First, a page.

Barista Magazine

APR-MAY 2018

Serving People Serving Coffee Since 2005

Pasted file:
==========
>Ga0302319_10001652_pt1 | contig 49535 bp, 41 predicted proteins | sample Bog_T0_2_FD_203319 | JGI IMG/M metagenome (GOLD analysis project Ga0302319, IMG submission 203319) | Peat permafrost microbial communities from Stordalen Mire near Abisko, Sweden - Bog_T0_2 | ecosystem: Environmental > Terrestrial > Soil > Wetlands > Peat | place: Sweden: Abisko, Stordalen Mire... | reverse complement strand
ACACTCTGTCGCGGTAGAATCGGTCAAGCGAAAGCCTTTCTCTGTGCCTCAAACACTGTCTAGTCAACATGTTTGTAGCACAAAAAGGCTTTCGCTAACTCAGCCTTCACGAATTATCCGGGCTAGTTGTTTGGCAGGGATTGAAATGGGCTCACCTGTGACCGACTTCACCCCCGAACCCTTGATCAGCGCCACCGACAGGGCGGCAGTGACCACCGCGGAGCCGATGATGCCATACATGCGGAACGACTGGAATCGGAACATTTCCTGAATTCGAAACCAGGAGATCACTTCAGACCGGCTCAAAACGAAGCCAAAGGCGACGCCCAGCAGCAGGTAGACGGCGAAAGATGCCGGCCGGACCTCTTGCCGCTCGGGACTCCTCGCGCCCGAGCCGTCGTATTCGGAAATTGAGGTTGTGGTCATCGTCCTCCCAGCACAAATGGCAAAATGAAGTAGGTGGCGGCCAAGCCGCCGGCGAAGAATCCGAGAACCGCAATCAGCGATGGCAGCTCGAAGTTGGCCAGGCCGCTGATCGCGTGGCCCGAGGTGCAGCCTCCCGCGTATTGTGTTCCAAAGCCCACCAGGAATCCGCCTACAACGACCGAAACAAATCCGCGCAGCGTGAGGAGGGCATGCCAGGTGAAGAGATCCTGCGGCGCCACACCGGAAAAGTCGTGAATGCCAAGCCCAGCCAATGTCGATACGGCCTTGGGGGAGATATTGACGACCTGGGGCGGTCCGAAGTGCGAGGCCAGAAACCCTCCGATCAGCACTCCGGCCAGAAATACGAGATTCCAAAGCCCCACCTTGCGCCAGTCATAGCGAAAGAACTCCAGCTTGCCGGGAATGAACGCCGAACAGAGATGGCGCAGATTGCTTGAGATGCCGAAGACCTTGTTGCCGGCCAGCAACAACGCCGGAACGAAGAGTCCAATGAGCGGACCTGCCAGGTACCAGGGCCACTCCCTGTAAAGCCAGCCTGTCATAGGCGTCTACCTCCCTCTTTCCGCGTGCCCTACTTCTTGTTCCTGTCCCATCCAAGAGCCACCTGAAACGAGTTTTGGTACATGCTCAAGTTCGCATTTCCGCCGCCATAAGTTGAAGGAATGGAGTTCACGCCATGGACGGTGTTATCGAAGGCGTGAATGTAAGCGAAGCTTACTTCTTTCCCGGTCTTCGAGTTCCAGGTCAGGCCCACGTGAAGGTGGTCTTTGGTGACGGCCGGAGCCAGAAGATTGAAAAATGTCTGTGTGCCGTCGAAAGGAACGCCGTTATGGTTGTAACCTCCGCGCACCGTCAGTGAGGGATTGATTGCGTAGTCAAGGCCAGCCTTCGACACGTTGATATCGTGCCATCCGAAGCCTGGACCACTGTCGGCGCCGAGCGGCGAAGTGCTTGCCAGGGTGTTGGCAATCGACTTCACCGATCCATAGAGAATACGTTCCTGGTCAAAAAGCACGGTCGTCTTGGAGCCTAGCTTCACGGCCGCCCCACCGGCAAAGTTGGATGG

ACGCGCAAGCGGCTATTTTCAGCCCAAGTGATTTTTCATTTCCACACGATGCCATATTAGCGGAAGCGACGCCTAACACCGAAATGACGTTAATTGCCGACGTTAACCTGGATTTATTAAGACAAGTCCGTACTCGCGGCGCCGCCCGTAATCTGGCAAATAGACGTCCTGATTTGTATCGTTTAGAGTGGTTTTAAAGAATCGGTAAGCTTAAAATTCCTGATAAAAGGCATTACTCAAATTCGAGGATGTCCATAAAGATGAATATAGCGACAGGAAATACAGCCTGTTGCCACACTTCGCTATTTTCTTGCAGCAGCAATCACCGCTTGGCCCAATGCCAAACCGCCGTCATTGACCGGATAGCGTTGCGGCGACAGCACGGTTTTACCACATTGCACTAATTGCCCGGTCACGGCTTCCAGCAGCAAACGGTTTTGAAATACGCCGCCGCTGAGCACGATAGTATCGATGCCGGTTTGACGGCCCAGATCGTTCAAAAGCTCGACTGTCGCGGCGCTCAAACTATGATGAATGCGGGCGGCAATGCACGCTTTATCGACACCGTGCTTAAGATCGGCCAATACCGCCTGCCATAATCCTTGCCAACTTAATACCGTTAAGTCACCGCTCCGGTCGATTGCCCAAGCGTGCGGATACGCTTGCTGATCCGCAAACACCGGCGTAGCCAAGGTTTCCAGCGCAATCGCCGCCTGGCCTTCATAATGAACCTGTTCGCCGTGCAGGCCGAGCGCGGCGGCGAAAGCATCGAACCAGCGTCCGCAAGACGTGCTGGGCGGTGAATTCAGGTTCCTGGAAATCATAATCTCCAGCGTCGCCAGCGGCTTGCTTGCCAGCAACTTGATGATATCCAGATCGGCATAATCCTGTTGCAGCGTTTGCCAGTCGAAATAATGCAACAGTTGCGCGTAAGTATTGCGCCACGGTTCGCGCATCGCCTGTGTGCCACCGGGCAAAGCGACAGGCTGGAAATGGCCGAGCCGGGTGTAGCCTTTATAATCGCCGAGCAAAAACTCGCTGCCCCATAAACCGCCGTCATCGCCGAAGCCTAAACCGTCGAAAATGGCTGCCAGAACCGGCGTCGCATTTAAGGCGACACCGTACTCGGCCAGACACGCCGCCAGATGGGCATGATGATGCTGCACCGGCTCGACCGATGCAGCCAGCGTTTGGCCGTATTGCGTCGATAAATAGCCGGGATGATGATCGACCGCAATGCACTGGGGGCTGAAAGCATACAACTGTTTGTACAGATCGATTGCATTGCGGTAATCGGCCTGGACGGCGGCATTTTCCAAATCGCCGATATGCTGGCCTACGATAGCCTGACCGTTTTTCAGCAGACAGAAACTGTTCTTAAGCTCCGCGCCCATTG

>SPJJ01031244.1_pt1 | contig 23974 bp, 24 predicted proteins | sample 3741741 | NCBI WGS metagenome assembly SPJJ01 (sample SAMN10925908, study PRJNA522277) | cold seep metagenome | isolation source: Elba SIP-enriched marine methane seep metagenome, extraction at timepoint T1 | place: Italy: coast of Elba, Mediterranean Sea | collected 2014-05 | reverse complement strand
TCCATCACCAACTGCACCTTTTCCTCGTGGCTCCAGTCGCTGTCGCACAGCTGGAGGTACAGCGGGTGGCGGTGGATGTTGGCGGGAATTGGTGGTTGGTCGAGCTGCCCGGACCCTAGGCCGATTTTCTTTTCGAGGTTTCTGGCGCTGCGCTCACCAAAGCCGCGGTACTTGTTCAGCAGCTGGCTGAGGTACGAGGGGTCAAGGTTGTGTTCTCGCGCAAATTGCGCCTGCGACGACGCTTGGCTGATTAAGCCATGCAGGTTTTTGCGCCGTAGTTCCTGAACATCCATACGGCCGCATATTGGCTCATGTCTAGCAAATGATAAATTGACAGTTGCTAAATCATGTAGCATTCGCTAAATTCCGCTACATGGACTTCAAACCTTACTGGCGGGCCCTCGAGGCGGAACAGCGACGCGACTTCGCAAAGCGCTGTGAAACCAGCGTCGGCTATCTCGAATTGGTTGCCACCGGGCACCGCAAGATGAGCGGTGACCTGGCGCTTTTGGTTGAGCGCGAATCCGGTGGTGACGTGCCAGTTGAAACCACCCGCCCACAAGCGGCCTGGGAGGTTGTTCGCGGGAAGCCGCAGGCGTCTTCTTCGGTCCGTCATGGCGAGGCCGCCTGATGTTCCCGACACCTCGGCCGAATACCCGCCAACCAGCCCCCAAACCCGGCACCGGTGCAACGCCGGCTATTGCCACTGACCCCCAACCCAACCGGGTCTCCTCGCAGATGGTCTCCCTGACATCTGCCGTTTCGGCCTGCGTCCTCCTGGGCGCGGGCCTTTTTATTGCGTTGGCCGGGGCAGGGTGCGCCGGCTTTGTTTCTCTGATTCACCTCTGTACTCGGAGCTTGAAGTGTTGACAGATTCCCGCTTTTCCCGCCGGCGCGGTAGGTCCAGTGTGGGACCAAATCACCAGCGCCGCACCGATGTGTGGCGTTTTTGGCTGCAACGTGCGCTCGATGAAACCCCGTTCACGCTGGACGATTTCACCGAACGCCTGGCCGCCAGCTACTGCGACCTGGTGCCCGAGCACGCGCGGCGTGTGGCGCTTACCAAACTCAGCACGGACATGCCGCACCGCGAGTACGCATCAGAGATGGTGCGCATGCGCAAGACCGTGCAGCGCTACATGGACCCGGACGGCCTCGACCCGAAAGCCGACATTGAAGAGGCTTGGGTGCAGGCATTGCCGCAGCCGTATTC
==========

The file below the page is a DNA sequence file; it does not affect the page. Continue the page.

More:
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and gender-nonbinary employees not be forced to choose between a female and male dress code when they don't necessarily present or identify as either male or female. Additionally, these types of gen- dered dress codes force transitioning workers to choose a moment to "come out" to everyone via the dress code, whereas without a gendered dress code, they can come out to different people in their own time and by their own preferred method. Gendered dress codes can not only make employees uncomfort- able, they can also create situations where employees are more likely to deal with gender-based customer harassment, by empha- sizing an employee's gender and putting it on display in a conscious way. Oodie Taliaferro, a barista at Cultivar Coffee in Houston, once worked at a company that had a mandatory Fancy Friday. "It read in the handbook as being very gendered. Men were to wear a shirt and tie on those days and women were to wear a nice blouse or dress." When Oodie wore makeup and bold lipstick for Fancy Friday, they (Oodie uses they/them pronouns) were sexually harassed by a regular, leading them to avoid makeup entirely on future Fridays. They typically dress on the more masculine side of the spectrum, and although they never got in trouble for it, they were technically in violation of the policy for wearing a shirt and tie as opposed to a dress or blouse. A nongendered dress code would have left more freedom for baristas to set the narrative in a way that allowed them to give their best customer service without increasing their likeli- hood of sexual harassment. Note that it should also be supported if employees do want to wear dresses and lipstick or a shirt and tie; cafés should have a strong policy in place to make sure harassment like this is addressed. But specifi cally in this case, the gendered rules around "fanciness" created an increased likelihood of harass- ment, whereas gender-neutral ones could have allowed employees to defi ne their own comfort zone. For employers with dress codes on the looser end of the rules spectrum, it's still important to make sure to avoid gendered policies in the rules that do exist. For instance, if a café has a rule against showing bras or bra straps, it would be much better to craft a nongen- dered rule that bars all employees from wearing transparent tops or showing undergarments. Similarly, if sleeveless tops are against the rules because of health code, they should be against the rules for all employees all the time, not just for employees of certain genders. RULES ON HYGIENE Rules on hygiene can make a lot of sense from a health and pro- fessionalism standpoint, but they can also facilitate unintentional discrimination or bias if not carefully and specifi cally worded. For instance, it's important to avoid general, unspecifi c hygiene rules like "employees must have excellent hygiene" or "employees must maintain a high standard for personal cleanliness." These rules aren't specifi c enough to realistically address hygiene issues in the café; they put managers in a position to use their judgment, with no guidelines as to when employees have actually violated policy. For example, when an employee has a strong body odor, there is no way for a manager to prove they have that odor because they aren't wearing deodorant or have poor hygiene; there is also no real way for them to do anything about the employee's body odor without knowing whether the issue actually stems from poor hygiene. This general rule against poor hygiene actually gives neither the manager nor the employee the necessary guidance to avoid or address a violation. Instead, it's better to create specifi c policies like "employees must not wear scents to work," "employees must wash hands when coming back from breaks or switching stations," or "employees with hair past their ears must wear their hair pulled back while on shift." These are 110 barista magazine

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